many of our Boston Republican Papers. I have therefore requested, the Editors of the Boston Patriot, and Yankee to put up a series of them for you; and encou raged them with the hope that you will send them your Register. I have also sent you an excellent work by Mr. CAREY, entitled the "Olive Branch." We esteem it highly for its facts. You will read it with pleasure. This book and Jackson's victory have blasted the Hartford Convention, and destroyed the high hopes of the Pickerings, the Olisses, and the Sullivans. The author of that book has a just idea of our Boston Saints, of their avarice, of their hypocricy, and of their thirst after ridiculous titles, and even monarchy. He has a right idea of our Junto, which rises as our country sinks, and sinks as our country rises. After perusing the Olive Branch, would it not be well to throw it in the way of the Edinburgh Reviewers ? (1)

Boston, 28th March, 1815. MR. COBBETT I have read, with great satisfaction, your recent essays relative to this country. You deserve well of your native country, as well as of mine, for trying to open the eyes of your coun(1) I can find a much better use for it, as the trymen, that they might see things as writer shall see. The Edinburgh Reviewers are, they really are. But in Old England and perhaps, as corrupt a junto as the Hartford Con in New, and I am personally acquaint-vention, and of that my correspondent would be ed with both, a man need not despair well convinced, if he were to read an article making the people believe any thing but upon the return of Napoleon, published at the close of the last number of this work; in which article they prepared, in advance, for the war, which they suspected would take place against France, in consequence of that wonderful event. The truth is, that this is a little knot of place, hunting men of talent, who, by the means of this Review, force themselves successively into the receipt of emoluments derived from the public. I do not know any set of men so much like another, as these Reviewers are like the Federal Noblesse. Mr. WALSH, of Philadelphia, who wrote a book on the state of France, full of falsehoods and of ignorance, and who, it was confidently reported here, was to have had the honour of being introduced to a Lord, and would, in all probability, have enjoyed that blessing, if the said Lord had not been mexpectedly engaged with his tailor, or somebody else: this Mr. WALSH, with the exception of talent, is a tolerably good specimen of an Edinburgh reviewer. WM. COBBETT.

Both your country and mine have been long suffering under the cause of "a lying spirit." The federal papers in Boston, under the direction of the faction, and especially the one edited by "the Boston Slave," exert all their powers to spread a delusive fog before the eyes of their stupid readers, and between them and truth. They are worse than your Courier, or your Times; for with their lies, they have a trait of malignity and stupidity, at which your people must revolt. What must be the state of a community where the people are fed with poisonous food? It would require a revolution of some sort to rid the people of the accumulated corruption. Our Yeomanry are virtuous, brave, and strongly attached to their government; but we have scores of professional men among us, who, with less

the faction, and this Virginia-man, may well be called the Matchless Madison.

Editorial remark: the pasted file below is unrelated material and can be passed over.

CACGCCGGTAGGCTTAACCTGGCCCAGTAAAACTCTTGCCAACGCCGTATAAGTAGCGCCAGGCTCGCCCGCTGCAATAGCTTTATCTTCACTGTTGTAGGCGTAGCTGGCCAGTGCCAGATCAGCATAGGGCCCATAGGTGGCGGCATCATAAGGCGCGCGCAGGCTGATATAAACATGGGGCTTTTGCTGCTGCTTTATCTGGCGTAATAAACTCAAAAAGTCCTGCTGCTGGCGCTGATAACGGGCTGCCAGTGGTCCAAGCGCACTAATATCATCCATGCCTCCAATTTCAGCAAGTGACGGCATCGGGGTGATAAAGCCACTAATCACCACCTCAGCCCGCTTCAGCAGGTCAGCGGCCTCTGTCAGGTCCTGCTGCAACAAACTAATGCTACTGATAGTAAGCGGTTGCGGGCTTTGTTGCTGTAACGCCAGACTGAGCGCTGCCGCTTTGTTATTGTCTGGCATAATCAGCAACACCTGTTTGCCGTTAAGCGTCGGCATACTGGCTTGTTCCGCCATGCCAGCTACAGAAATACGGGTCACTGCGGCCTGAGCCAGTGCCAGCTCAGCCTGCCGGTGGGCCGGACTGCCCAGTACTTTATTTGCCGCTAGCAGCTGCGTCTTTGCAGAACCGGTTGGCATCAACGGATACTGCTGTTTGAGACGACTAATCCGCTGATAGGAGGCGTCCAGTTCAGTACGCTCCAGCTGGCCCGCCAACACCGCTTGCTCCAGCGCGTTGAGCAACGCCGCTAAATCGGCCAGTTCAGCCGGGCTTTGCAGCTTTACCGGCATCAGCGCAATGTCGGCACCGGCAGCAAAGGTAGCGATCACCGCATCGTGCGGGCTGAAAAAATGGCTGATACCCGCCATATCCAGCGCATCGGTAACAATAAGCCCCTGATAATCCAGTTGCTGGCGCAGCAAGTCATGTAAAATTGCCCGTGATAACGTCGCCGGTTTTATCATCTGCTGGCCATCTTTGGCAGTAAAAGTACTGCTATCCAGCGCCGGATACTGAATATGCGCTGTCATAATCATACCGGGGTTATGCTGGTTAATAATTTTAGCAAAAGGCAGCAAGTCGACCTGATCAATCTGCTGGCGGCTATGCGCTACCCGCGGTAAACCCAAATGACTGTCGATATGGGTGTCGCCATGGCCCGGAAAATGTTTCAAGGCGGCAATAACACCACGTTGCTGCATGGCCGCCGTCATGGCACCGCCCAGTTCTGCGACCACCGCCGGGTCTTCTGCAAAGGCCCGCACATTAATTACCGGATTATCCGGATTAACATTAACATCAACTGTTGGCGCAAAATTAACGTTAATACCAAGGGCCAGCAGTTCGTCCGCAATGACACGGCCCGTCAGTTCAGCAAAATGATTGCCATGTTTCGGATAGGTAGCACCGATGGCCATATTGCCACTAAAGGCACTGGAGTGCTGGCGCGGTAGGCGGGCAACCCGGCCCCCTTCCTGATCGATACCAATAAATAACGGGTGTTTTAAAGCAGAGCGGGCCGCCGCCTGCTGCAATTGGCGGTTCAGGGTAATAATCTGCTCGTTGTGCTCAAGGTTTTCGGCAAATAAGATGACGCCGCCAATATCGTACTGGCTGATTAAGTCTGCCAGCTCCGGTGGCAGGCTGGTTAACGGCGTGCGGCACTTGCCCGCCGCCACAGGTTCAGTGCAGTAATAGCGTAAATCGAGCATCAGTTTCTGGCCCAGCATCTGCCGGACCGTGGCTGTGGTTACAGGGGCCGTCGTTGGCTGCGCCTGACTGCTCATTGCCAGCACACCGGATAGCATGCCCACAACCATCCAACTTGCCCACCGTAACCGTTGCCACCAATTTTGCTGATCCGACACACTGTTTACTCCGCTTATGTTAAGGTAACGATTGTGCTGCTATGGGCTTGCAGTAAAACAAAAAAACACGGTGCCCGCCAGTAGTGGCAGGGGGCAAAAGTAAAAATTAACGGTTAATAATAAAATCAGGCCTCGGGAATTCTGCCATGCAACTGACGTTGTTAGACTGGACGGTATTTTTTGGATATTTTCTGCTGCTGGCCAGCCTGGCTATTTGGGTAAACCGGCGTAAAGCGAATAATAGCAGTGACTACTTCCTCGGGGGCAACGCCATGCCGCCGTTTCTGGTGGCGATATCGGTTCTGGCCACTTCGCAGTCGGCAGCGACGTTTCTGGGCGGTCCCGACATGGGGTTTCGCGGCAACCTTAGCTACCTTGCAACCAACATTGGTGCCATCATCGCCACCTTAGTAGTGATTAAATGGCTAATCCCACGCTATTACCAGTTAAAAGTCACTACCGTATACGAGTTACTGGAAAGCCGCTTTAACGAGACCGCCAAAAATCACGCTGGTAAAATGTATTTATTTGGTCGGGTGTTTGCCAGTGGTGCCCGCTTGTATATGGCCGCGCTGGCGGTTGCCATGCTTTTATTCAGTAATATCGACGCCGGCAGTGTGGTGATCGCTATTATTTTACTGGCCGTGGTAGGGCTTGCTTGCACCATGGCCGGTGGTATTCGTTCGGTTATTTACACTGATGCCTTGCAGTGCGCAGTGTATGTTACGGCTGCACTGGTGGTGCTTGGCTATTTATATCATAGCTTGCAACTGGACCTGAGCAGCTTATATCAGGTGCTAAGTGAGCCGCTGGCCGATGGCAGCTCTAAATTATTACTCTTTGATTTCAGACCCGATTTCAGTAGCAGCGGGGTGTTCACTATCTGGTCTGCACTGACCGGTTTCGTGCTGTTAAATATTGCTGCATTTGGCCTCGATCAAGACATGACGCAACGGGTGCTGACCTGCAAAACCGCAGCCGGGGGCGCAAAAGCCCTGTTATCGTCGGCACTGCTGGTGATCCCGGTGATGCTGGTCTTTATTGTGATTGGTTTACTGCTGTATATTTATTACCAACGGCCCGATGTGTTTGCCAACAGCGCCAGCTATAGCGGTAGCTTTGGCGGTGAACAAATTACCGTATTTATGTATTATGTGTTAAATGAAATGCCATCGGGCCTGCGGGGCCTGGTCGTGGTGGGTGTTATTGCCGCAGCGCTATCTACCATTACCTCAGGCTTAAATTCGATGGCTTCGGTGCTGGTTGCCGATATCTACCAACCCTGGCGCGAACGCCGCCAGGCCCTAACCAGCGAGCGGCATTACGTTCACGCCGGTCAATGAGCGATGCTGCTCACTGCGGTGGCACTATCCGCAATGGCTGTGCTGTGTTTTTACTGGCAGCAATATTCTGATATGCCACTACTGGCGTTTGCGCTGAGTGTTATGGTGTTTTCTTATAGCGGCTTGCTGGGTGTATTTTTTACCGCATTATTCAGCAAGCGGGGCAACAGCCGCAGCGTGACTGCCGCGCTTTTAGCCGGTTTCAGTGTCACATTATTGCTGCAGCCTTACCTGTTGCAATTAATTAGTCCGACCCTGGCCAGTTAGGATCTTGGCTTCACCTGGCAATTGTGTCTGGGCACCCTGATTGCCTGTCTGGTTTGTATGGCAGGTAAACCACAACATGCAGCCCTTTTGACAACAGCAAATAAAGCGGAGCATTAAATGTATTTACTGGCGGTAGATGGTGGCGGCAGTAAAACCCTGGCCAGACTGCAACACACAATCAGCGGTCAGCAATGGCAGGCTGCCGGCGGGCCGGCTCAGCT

Although we are priest-ridden, and debased in Massachusetts, I hope we are not sunk below redemption. The better half of Massachusetts have not bowed the knee to the effigy of monarchy, set up by the contemptible noblesse of Boston. It is the yeomanry, the nerve, the bone, and the sinew of the republic, who have fought our battles, while it is the pampered, and corrupted flesh, and gormandizing stomach, who preach, pray, and write in federal newspapers, and who continually deceive the people.


I have read with surprise and disgust | Considering the New England opposition' the official accounts of General Drum- and the nature of our government, and the mond and some others, of the battle of state of our finances, and the villiany of Chippewa and Bridewater. I have been informed by the brave and modest Colonel (now General) Miller, as well as by a number of his officers, his non-commissioned officers, and privates, that the British, cannon were many hours in their possession, and that they would have brought them off, had not the British taken the precaution to carry off the limbers, and all the harness, which Miller could not supply in the night. I firmly believe that all our official accounts I have reason for bemay be relied on. lieving it. Jackson's wonderful victory is a greater After the present delusion is past, thing to us, that is, of more beneficial consequences to America, than the vic-hope to see both your country and mine tory of Wolfe; the capture of Burgoine, shine forth in their native purity. Our or Cornwallis. The British were sure of country is rising rapidly to greatness, and New Orleans, and they meant to leave it to glory; and when we have put down an ugly bonc of contention between the faction, we shall yet see our species, the U. S. and Spain. But Providence forbade descendants of Englishmen, shine forth to it. We say Providence, for the great de- the greatest advantage, in ability, courage, struction on one side, and the unparal- and integrity; and here we may see disleled salvation on the other, prove that played the utmost range of the human it could hardly be owing to the contin- powers. It gives strength to gent powers of men. the opinion imbibed by people in every period of the world, and in every stage of society, that there is a power above us, which shapes things to an end, rough hew them how we will." This extraordinary victory has broken down the spirits of the invaders; they say there is a fatality in this American war; and that it is adverse to them. Your countrymen fought bravely at New Orleans, very For he is destined to return the tide of bravely. Jackson, and his inspired mi-glory to the source whence it sprung. litia had coolness enough, in the midst of the fight, to observe and admire the discipline and steady bravery of the English, and the valour of their officers; but who could stand before sur cool and accurate riflemen, and equally cool and accurate Jackson, (a village-lawcannoniers!! yer) has far surpassed any General we ever had, at any period.